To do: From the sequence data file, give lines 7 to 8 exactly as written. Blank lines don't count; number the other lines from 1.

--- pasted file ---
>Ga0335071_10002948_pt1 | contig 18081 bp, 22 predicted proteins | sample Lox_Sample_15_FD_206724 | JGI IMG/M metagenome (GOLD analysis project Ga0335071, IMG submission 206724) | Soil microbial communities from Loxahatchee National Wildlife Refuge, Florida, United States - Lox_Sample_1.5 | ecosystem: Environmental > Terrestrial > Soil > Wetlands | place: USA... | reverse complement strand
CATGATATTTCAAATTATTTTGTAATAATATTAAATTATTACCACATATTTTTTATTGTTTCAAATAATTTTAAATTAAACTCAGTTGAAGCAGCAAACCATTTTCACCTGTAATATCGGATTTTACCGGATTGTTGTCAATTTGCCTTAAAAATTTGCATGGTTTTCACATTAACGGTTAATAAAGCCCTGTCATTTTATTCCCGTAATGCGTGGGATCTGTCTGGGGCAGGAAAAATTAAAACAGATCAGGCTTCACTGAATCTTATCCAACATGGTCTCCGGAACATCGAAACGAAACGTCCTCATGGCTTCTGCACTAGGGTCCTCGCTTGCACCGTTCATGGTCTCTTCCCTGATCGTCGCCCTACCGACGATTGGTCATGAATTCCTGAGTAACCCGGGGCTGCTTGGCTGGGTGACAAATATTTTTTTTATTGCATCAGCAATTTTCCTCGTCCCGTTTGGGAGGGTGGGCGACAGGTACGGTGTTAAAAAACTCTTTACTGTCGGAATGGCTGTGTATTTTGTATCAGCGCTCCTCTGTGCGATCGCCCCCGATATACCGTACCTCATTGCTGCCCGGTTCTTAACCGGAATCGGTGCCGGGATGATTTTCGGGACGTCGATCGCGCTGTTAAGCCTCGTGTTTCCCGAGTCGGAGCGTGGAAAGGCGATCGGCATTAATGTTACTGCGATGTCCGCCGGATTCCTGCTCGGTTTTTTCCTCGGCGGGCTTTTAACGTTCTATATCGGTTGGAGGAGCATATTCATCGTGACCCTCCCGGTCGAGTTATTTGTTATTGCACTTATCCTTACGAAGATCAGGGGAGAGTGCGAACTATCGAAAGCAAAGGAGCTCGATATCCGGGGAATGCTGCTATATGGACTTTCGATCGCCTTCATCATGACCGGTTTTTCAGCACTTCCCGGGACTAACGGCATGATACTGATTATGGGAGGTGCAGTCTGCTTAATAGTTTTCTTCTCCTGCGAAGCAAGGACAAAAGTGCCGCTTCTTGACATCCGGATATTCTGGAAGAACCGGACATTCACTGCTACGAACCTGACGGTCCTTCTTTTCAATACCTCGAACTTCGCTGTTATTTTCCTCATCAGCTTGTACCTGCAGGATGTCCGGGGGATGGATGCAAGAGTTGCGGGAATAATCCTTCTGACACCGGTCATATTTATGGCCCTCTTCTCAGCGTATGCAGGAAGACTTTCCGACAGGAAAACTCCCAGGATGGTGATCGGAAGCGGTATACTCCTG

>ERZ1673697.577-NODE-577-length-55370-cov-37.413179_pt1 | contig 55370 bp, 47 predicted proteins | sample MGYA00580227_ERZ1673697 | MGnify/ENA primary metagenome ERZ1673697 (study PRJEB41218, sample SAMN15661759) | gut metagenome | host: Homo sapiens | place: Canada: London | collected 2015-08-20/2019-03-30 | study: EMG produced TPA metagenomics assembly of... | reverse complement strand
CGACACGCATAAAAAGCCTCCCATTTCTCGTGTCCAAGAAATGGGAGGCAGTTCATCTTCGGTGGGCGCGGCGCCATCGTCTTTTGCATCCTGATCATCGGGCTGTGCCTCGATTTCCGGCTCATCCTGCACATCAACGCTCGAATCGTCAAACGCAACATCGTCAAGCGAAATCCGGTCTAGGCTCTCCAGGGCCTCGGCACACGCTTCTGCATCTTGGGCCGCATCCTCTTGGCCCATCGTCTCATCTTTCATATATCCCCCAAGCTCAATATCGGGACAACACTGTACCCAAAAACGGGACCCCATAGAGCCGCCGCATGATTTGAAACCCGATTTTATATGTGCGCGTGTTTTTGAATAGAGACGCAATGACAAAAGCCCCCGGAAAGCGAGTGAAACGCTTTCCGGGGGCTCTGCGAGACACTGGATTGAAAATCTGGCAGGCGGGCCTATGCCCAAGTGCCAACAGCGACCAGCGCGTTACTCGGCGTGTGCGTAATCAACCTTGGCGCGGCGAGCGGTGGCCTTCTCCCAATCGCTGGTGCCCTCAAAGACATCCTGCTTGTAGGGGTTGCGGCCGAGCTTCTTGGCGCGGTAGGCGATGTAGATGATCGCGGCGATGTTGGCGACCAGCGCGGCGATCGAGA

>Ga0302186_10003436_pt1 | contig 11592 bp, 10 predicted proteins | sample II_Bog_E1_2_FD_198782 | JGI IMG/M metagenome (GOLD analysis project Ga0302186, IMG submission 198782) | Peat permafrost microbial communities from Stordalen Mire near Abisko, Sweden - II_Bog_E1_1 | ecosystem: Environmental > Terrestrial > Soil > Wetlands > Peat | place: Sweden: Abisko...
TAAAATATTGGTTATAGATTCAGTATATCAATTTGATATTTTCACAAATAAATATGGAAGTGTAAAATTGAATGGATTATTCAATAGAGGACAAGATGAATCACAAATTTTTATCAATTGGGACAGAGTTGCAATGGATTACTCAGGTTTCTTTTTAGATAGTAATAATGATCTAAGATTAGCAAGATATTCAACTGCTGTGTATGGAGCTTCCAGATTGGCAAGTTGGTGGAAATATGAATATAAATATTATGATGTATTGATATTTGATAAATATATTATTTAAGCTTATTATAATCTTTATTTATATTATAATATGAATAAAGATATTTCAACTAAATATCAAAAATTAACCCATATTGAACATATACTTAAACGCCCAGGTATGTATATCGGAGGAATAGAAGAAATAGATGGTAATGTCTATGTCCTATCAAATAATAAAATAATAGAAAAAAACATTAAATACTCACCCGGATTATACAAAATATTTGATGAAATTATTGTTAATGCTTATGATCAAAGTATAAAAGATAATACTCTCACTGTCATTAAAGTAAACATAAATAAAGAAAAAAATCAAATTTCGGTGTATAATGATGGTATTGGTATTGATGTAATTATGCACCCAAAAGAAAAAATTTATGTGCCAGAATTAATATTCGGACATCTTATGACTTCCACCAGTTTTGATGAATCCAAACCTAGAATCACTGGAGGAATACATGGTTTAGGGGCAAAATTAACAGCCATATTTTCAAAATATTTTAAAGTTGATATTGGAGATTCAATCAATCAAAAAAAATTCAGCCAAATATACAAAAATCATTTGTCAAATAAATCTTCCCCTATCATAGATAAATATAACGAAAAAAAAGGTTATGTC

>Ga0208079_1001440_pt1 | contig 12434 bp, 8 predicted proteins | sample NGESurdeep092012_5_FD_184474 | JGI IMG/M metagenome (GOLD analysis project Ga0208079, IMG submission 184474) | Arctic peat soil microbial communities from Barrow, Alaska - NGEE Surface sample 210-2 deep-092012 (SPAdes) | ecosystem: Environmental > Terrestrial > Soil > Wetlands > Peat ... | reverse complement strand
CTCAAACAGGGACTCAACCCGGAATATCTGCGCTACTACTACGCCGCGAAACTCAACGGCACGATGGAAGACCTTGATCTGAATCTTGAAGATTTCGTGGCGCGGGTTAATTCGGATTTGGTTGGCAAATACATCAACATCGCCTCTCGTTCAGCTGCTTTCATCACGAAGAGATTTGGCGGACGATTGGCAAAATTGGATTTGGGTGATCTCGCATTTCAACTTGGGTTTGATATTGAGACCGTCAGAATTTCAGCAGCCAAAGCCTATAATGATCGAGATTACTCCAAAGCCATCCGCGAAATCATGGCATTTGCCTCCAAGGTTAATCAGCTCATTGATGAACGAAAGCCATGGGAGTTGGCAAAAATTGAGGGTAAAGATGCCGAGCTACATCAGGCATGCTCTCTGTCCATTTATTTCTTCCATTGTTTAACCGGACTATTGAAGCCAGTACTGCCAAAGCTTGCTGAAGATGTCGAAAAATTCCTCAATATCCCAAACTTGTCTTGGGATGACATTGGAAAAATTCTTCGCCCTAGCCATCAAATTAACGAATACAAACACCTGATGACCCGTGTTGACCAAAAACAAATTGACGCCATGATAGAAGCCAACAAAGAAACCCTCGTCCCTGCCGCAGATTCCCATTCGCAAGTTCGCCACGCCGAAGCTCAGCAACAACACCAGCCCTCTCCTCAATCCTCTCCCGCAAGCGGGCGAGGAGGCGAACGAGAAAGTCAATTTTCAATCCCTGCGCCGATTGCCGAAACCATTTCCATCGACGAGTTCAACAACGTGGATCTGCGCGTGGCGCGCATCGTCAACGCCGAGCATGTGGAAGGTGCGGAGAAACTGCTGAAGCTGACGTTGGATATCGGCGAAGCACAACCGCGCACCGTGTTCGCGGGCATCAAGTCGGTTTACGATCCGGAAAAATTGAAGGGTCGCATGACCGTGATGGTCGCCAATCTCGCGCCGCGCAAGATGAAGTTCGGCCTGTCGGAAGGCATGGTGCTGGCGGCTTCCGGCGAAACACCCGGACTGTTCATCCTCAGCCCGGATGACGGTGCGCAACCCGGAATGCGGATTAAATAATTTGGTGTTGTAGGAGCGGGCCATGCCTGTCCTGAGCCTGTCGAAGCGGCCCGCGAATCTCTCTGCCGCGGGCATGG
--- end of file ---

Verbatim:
>Ga0208079_1001440_pt1 | contig 12434 bp, 8 predicted proteins | sample NGESurdeep092012_5_FD_184474 | JGI IMG/M metagenome (GOLD analysis project Ga0208079, IMG submission 184474) | Arctic peat soil microbial communities from Barrow, Alaska - NGEE Surface sample 210-2 deep-092012 (SPAdes) | ecosystem: Environmental > Terrestrial > Soil > Wetlands > Peat ... | reverse complement strand
CTCAAACAGGGACTCAACCCGGAATATCTGCGCTACTACTACGCCGCGAAACTCAACGGCACGATGGAAGACCTTGATCTGAATCTTGAAGATTTCGTGGCGCGGGTTAATTCGGATTTGGTTGGCAAATACATCAACATCGCCTCTCGTTCAGCTGCTTTCATCACGAAGAGATTTGGCGGACGATTGGCAAAATTGGATTTGGGTGATCTCGCATTTCAACTTGGGTTTGATATTGAGACCGTCAGAATTTCAGCAGCCAAAGCCTATAATGATCGAGATTACTCCAAAGCCATCCGCGAAATCATGGCATTTGCCTCCAAGGTTAATCAGCTCATTGATGAACGAAAGCCATGGGAGTTGGCAAAAATTGAGGGTAAAGATGCCGAGCTACATCAGGCATGCTCTCTGTCCATTTATTTCTTCCATTGTTTAACCGGACTATTGAAGCCAGTACTGCCAAAGCTTGCTGAAGATGTCGAAAAATTCCTCAATATCCCAAACTTGTCTTGGGATGACATTGGAAAAATTCTTCGCCCTAGCCATCAAATTAACGAATACAAACACCTGATGACCCGTGTTGACCAAAAACAAATTGACGCCATGATAGAAGCCAACAAAGAAACCCTCGTCCCTGCCGCAGATTCCCATTCGCAAGTTCGCCACGCCGAAGCTCAGCAACAACACCAGCCCTCTCCTCAATCCTCTCCCGCAAGCGGGCGAGGAGGCGAACGAGAAAGTCAATTTTCAATCCCTGCGCCGATTGCCGAAACCATTTCCATCGACGAGTTCAACAACGTGGATCTGCGCGTGGCGCGCATCGTCAACGCCGAGCATGTGGAAGGTGCGGAGAAACTGCTGAAGCTGACGTTGGATATCGGCGAAGCACAACCGCGCACCGTGTTCGCGGGCATCAAGTCGGTTTACGATCCGGAAAAATTGAAGGGTCGCATGACCGTGATGGTCGCCAATCTCGCGCCGCGCAAGATGAAGTTCGGCCTGTCGGAAGGCATGGTGCTGGCGGCTTCCGGCGAAACACCCGGACTGTTCATCCTCAGCCCGGATGACGGTGCGCAACCCGGAATGCGGATTAAATAATTTGGTGTTGTAGGAGCGGGCCATGCCTGTCCTGAGCCTGTCGAAGCGGCCCGCGAATCTCTCTGCCGCGGGCATGG